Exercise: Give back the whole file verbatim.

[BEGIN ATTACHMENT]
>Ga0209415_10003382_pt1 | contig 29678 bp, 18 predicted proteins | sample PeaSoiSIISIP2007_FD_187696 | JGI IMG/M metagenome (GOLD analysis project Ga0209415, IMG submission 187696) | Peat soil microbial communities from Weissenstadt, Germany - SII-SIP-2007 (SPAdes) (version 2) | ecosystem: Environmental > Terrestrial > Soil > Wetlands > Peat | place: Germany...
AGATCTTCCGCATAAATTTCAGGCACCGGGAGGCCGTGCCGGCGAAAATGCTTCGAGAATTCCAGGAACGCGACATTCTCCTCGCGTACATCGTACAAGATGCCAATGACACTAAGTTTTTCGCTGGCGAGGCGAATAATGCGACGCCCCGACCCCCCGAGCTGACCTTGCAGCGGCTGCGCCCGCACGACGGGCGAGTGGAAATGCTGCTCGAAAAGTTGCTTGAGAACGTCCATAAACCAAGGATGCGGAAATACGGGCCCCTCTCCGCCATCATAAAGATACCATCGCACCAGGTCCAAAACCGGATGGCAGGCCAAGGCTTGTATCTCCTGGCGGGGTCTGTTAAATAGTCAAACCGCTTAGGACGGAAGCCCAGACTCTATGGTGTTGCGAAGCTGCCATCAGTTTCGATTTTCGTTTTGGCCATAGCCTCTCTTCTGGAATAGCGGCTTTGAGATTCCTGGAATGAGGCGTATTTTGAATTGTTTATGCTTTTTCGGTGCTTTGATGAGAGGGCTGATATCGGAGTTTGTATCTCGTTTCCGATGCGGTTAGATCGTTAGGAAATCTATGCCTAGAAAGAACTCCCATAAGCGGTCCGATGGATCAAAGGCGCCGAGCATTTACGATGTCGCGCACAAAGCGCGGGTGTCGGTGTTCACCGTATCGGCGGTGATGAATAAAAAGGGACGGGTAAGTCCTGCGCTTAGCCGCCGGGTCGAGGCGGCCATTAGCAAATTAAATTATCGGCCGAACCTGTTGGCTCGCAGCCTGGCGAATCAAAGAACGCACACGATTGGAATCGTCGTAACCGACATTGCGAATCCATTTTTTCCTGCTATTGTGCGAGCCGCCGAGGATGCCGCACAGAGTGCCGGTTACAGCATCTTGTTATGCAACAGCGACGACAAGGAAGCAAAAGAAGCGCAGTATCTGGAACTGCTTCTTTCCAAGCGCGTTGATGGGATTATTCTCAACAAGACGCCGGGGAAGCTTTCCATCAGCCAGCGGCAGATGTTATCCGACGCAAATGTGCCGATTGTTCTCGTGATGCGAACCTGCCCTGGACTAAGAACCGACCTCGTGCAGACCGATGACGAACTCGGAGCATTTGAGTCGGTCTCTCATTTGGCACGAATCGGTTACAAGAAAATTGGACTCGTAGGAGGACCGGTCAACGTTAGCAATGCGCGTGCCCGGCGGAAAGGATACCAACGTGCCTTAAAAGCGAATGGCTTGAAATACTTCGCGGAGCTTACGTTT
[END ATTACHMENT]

>Ga0209415_10003382_pt1 | contig 29678 bp, 18 predicted proteins | sample PeaSoiSIISIP2007_FD_187696 | JGI IMG/M metagenome (GOLD analysis project Ga0209415, IMG submission 187696) | Peat soil microbial communities from Weissenstadt, Germany - SII-SIP-2007 (SPAdes) (version 2) | ecosystem: Environmental > Terrestrial > Soil > Wetlands > Peat | place: Germany...
AGATCTTCCGCATAAATTTCAGGCACCGGGAGGCCGTGCCGGCGAAAATGCTTCGAGAATTCCAGGAACGCGACATTCTCCTCGCGTACATCGTACAAGATGCCAATGACACTAAGTTTTTCGCTGGCGAGGCGAATAATGCGACGCCCCGACCCCCCGAGCTGACCTTGCAGCGGCTGCGCCCGCACGACGGGCGAGTGGAAATGCTGCTCGAAAAGTTGCTTGAGAACGTCCATAAACCAAGGATGCGGAAATACGGGCCCCTCTCCGCCATCATAAAGATACCATCGCACCAGGTCCAAAACCGGATGGCAGGCCAAGGCTTGTATCTCCTGGCGGGGTCTGTTAAATAGTCAAACCGCTTAGGACGGAAGCCCAGACTCTATGGTGTTGCGAAGCTGCCATCAGTTTCGATTTTCGTTTTGGCCATAGCCTCTCTTCTGGAATAGCGGCTTTGAGATTCCTGGAATGAGGCGTATTTTGAATTGTTTATGCTTTTTCGGTGCTTTGATGAGAGGGCTGATATCGGAGTTTGTATCTCGTTTCCGATGCGGTTAGATCGTTAGGAAATCTATGCCTAGAAAGAACTCCCATAAGCGGTCCGATGGATCAAAGGCGCCGAGCATTTACGATGTCGCGCACAAAGCGCGGGTGTCGGTGTTCACCGTATCGGCGGTGATGAATAAAAAGGGACGGGTAAGTCCTGCGCTTAGCCGCCGGGTCGAGGCGGCCATTAGCAAATTAAATTATCGGCCGAACCTGTTGGCTCGCAGCCTGGCGAATCAAAGAACGCACACGATTGGAATCGTCGTAACCGACATTGCGAATCCATTTTTTCCTGCTATTGTGCGAGCCGCCGAGGATGCCGCACAGAGTGCCGGTTACAGCATCTTGTTATGCAACAGCGACGACAAGGAAGCAAAAGAAGCGCAGTATCTGGAACTGCTTCTTTCCAAGCGCGTTGATGGGATTATTCTCAACAAGACGCCGGGGAAGCTTTCCATCAGCCAGCGGCAGATGTTATCCGACGCAAATGTGCCGATTGTTCTCGTGATGCGAACCTGCCCTGGACTAAGAACCGACCTCGTGCAGACCGATGACGAACTCGGAGCATTTGAGTCGGTCTCTCATTTGGCACGAATCGGTTACAAGAAAATTGGACTCGTAGGAGGACCGGTCAACGTTAGCAATGCGCGTGCCCGGCGGAAAGGATACCAACGTGCCTTAAAAGCGAATGGCTTGAAATACTTCGCGGAGCTTACGTTT